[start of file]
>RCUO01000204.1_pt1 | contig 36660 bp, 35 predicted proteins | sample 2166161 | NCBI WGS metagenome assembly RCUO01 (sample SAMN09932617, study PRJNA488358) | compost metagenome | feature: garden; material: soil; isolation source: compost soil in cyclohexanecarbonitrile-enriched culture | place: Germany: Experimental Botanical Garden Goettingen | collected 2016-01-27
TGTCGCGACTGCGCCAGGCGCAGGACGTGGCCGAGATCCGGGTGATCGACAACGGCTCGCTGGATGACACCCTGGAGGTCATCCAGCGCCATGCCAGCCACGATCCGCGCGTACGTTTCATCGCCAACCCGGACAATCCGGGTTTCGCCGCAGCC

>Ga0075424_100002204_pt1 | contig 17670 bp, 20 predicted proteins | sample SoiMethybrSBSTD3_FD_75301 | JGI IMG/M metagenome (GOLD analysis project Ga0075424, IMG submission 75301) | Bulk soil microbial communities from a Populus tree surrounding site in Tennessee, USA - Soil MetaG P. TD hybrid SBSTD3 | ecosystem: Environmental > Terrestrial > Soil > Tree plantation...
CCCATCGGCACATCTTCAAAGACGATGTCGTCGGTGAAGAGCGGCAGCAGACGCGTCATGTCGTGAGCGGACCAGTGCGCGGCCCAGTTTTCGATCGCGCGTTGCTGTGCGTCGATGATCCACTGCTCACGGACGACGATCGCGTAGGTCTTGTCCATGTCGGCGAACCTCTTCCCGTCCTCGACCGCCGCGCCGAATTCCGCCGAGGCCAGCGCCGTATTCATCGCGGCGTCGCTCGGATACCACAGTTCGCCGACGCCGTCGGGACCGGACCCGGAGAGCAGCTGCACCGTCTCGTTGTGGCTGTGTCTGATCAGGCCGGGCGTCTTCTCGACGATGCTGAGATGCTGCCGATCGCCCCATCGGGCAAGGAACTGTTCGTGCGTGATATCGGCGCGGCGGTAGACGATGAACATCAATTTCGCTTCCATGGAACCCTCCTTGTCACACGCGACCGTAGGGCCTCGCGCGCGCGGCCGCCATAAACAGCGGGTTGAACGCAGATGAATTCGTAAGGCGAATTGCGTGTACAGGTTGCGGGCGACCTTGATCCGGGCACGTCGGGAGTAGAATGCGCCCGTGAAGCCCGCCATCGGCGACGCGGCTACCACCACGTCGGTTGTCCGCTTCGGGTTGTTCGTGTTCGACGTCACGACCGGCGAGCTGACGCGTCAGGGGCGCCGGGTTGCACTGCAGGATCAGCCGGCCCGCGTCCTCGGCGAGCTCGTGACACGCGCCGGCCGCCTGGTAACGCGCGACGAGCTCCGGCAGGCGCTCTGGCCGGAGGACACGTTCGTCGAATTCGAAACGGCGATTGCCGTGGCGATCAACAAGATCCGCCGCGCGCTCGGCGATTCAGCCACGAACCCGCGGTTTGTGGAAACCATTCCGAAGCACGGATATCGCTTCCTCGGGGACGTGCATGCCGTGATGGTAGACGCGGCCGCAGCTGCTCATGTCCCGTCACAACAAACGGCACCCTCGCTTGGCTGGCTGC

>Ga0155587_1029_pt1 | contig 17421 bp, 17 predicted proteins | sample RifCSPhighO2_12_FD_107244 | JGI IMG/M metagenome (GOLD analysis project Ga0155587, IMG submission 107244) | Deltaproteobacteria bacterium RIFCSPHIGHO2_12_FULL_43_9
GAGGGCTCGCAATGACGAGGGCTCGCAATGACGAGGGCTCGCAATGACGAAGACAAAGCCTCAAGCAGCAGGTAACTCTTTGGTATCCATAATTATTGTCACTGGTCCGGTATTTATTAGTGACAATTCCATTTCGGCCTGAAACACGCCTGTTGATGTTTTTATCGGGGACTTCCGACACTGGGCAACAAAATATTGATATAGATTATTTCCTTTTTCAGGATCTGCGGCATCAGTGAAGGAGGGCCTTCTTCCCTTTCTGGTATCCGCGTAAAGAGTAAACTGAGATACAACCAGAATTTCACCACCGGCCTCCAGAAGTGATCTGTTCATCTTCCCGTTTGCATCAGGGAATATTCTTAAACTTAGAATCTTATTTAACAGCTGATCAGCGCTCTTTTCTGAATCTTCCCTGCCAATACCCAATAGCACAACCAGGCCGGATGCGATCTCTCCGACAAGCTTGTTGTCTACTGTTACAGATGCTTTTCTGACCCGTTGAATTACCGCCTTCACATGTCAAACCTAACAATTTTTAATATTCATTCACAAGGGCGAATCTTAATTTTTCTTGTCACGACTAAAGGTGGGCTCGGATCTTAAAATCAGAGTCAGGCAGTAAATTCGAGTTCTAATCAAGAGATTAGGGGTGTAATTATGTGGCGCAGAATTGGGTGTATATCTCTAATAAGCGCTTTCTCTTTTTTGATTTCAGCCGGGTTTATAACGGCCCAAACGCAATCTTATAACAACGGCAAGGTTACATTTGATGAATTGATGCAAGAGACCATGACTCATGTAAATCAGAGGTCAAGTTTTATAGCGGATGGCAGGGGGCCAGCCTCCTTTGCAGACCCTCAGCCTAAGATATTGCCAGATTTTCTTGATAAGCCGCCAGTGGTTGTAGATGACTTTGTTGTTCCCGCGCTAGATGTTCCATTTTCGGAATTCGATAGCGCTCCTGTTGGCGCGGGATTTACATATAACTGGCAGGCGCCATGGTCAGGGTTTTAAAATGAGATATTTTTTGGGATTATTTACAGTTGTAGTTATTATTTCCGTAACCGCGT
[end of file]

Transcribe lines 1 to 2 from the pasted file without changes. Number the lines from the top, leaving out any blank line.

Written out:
>RCUO01000204.1_pt1 | contig 36660 bp, 35 predicted proteins | sample 2166161 | NCBI WGS metagenome assembly RCUO01 (sample SAMN09932617, study PRJNA488358) | compost metagenome | feature: garden; material: soil; isolation source: compost soil in cyclohexanecarbonitrile-enriched culture | place: Germany: Experimental Botanical Garden Goettingen | collected 2016-01-27
TGTCGCGACTGCGCCAGGCGCAGGACGTGGCCGAGATCCGGGTGATCGACAACGGCTCGCTGGATGACACCCTGGAGGTCATCCAGCGCCATGCCAGCCACGATCCGCGCGTACGTTTCATCGCCAACCCGGACAATCCGGGTTTCGCCGCAGCC